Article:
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India's geosynchronous satellite launch vehicle fails

2010-04-16 09:11 BJT

SRIHARIKOTA, India, April 15 (Xinhua) -- Indian Space Research Organization (ISRO) Thursday suffered a setback when the Geosynchronous Satellite Launch Vehicle (GSLV-D3), which was launched using an Indian-designed and built cryogenic engine for the first time, deviated from its path and thus failed.

In this frame grab taken from NDTV, the Indian GSLV-D3 rocket takes off from the Indian Space Research Organisation (ISRO) facility in Sriharikota, some 100kms from Chennai. Indian space engineers lost contact with the rocket showcasing new indigenously built booster technology soon after launch. (Xinhua/AFP Photo) 
In this frame grab taken from NDTV, the Indian GSLV-D3 rocket takes off from the
Indian Space Research Organisation (ISRO) facility in Sriharikota, some 100kms
from Chennai. Indian space engineers lost contact with the rocket showcasing 
new indigenously built booster technology soon after launch. (Xinhua/AFP Photo)

"The control was lost as two small cryo engines did not ignite, " ISRO Chairman K. Radhakrishnan said here. "We will put all efforts to ensure that the next flight with the indigenous cryogenic engine takes place within a year."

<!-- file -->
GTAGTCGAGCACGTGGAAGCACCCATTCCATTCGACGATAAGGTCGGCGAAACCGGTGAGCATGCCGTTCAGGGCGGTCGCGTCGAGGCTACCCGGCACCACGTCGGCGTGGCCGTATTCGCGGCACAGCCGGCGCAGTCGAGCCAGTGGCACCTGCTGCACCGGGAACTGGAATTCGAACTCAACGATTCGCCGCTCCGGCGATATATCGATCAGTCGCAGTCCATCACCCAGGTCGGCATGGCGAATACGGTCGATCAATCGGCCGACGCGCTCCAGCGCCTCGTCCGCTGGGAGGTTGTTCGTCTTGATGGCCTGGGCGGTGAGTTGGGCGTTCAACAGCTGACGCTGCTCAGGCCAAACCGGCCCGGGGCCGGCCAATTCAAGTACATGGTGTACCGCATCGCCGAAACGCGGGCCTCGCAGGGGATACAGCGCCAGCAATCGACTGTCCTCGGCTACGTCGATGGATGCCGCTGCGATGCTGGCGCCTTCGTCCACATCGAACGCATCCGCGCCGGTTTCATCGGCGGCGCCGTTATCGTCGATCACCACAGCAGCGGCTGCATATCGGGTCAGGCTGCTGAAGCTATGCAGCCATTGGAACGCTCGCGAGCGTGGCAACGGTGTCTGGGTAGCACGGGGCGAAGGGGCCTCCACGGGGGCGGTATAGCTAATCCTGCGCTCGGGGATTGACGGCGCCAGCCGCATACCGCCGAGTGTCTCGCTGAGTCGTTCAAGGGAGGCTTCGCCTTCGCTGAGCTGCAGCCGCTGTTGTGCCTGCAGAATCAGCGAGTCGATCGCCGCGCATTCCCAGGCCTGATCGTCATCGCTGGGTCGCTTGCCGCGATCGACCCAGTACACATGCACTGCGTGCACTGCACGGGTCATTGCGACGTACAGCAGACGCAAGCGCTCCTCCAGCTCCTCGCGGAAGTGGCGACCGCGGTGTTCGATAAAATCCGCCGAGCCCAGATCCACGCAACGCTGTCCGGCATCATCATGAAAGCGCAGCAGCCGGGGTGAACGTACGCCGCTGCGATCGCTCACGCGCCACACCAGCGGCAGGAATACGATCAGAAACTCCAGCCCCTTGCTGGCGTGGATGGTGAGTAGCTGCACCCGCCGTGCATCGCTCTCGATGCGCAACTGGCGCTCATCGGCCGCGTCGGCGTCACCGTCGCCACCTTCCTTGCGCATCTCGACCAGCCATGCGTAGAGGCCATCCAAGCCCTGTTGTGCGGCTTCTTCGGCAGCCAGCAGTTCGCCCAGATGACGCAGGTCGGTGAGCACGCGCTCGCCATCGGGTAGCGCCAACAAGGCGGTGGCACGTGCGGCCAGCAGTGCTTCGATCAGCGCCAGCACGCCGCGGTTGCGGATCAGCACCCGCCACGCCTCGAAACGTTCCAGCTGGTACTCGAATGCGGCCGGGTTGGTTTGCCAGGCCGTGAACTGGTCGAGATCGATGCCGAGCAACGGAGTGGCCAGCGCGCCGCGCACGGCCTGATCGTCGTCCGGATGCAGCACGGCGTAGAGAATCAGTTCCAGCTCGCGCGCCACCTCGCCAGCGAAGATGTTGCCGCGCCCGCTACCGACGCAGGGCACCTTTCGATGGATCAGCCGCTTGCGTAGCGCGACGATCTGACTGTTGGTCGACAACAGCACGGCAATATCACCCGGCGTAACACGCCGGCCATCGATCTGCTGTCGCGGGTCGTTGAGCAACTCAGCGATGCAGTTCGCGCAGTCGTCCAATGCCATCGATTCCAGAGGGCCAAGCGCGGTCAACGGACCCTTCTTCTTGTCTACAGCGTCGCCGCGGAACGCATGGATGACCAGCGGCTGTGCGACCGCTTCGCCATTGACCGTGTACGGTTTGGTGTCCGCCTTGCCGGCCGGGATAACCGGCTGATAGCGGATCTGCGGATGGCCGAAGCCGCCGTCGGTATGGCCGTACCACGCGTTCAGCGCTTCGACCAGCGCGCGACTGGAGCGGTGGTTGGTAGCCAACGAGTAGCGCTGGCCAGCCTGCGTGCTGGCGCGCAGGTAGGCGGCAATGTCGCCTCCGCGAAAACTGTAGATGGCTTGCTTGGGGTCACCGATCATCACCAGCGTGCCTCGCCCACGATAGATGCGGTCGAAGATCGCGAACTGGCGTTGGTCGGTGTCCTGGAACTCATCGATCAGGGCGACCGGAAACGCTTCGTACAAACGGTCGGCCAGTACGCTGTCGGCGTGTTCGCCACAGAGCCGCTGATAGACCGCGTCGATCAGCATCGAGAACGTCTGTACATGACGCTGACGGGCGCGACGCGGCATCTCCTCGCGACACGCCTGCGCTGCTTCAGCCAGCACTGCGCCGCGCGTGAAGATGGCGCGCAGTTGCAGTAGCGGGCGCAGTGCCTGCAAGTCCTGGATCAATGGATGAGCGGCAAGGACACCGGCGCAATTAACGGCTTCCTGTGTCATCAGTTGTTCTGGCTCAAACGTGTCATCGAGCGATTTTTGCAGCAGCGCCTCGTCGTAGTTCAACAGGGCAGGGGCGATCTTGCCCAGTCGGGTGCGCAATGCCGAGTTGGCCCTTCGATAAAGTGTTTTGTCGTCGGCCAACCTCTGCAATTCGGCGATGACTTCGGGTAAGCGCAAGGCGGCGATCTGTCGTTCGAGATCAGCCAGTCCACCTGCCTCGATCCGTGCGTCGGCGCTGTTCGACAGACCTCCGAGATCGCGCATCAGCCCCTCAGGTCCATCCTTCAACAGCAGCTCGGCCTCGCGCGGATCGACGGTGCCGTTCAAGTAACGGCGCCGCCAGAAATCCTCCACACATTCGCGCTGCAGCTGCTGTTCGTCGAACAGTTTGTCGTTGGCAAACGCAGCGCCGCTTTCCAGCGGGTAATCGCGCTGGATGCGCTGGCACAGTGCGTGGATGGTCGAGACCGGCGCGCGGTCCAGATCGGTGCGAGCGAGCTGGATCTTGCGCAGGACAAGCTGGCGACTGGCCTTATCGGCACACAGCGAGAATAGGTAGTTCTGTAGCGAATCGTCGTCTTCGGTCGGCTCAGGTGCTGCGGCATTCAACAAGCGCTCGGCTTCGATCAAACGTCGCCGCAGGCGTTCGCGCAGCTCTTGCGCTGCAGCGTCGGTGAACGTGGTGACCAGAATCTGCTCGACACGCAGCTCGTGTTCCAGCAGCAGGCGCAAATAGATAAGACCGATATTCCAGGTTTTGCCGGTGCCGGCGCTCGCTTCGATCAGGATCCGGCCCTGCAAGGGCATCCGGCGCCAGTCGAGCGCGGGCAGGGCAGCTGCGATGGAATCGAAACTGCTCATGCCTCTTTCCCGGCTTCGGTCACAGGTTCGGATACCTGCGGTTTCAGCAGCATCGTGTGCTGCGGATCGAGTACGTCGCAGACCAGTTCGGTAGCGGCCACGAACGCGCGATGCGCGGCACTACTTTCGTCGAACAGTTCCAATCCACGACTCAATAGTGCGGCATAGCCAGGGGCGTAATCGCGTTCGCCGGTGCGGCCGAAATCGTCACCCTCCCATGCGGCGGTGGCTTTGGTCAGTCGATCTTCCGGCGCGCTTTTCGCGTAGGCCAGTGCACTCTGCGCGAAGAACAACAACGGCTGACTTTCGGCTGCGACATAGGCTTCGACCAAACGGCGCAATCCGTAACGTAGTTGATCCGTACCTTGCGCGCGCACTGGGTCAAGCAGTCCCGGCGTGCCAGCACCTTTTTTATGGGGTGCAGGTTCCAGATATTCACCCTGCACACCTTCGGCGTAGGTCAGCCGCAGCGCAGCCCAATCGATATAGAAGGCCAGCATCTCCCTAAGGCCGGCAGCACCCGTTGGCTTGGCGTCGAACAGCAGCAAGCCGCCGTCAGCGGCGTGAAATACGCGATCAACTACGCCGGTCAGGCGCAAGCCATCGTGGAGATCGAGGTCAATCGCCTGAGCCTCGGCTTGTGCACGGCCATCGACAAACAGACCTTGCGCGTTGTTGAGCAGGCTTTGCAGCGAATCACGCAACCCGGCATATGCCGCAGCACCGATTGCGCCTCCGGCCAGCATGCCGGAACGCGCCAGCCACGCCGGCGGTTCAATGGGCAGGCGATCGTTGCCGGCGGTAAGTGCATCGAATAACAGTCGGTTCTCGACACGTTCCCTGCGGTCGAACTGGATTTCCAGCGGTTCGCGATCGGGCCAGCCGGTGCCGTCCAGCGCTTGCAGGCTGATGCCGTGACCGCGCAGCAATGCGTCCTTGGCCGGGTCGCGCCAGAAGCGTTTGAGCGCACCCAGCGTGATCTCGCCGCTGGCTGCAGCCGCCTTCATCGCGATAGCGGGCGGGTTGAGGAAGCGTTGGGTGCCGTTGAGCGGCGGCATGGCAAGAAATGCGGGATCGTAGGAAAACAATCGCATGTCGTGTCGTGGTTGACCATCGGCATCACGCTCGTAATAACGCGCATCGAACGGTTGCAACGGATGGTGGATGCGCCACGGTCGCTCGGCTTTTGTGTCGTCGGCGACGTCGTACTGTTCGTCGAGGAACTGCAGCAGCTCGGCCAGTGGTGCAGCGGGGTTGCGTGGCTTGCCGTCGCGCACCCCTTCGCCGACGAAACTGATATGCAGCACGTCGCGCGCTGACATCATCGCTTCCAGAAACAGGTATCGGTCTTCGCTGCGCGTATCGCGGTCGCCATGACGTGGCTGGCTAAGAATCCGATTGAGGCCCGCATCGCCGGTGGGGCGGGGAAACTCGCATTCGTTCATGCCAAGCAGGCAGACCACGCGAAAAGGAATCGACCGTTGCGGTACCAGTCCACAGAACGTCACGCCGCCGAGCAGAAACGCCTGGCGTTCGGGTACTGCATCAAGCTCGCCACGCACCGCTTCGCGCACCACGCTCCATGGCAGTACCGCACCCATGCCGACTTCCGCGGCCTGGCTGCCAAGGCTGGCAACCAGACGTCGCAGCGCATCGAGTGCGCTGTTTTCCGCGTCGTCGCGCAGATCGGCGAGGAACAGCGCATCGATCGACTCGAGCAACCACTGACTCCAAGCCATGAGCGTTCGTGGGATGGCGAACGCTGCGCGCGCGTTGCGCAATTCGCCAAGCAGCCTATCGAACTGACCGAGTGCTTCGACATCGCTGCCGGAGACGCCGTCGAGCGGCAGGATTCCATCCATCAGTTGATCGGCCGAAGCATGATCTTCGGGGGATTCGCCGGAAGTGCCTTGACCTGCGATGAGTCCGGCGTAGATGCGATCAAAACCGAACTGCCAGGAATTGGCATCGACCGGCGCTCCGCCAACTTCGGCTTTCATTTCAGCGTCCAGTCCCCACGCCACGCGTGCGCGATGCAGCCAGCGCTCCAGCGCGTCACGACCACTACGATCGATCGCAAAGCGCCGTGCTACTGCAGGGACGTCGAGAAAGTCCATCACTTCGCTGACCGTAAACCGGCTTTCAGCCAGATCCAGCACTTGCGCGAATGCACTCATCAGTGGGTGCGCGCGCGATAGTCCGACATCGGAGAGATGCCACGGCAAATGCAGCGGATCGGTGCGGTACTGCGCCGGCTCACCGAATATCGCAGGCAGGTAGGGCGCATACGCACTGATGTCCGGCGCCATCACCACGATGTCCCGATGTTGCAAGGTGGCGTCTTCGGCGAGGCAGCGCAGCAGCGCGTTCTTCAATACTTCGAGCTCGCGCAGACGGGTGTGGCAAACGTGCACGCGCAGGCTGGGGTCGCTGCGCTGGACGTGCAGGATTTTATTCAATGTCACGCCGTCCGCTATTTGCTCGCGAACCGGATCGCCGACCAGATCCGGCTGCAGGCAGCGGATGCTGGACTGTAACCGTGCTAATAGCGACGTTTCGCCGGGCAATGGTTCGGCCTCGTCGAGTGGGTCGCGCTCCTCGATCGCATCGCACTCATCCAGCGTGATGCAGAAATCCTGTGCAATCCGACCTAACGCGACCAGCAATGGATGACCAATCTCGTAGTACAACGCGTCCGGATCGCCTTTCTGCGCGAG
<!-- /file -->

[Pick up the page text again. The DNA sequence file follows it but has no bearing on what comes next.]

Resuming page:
The rocket deviated from its path and the scientists monitoring the launch said that they did not receive any speed and altitude data from the vehicle.

The rocket had lifted from the ISRO Satish Dhawan Space Center (SDSC) launch pad at Sriharikota island, off the coast of the southeastern state of Andhra Pradesh at 16:27 p.m. local time.

However, the launch was not perfect with the GSLV-D3 failing to send any data after 500 seconds of taking off.

The GSLV-D3 was to put the 2.2-ton communication satellite GSAT- 4 into the geo-transfer orbit (GTO) on Thursday evening.

Till now, ISRO had been using Russian cryogenic engines in its GSLV missions as the United States had forced Moscow not to sell the cryogenic technology to India in 1992 and it took India more than 18 years to develop this cryogenic engine as technology.

Only five countries - the United States, Russia, France, Japan and China - have the cryogenic engine upper stage technology to launch heavier satellites in geostationary orbit.

India is the sixth country to design and develop the cryogenic technology.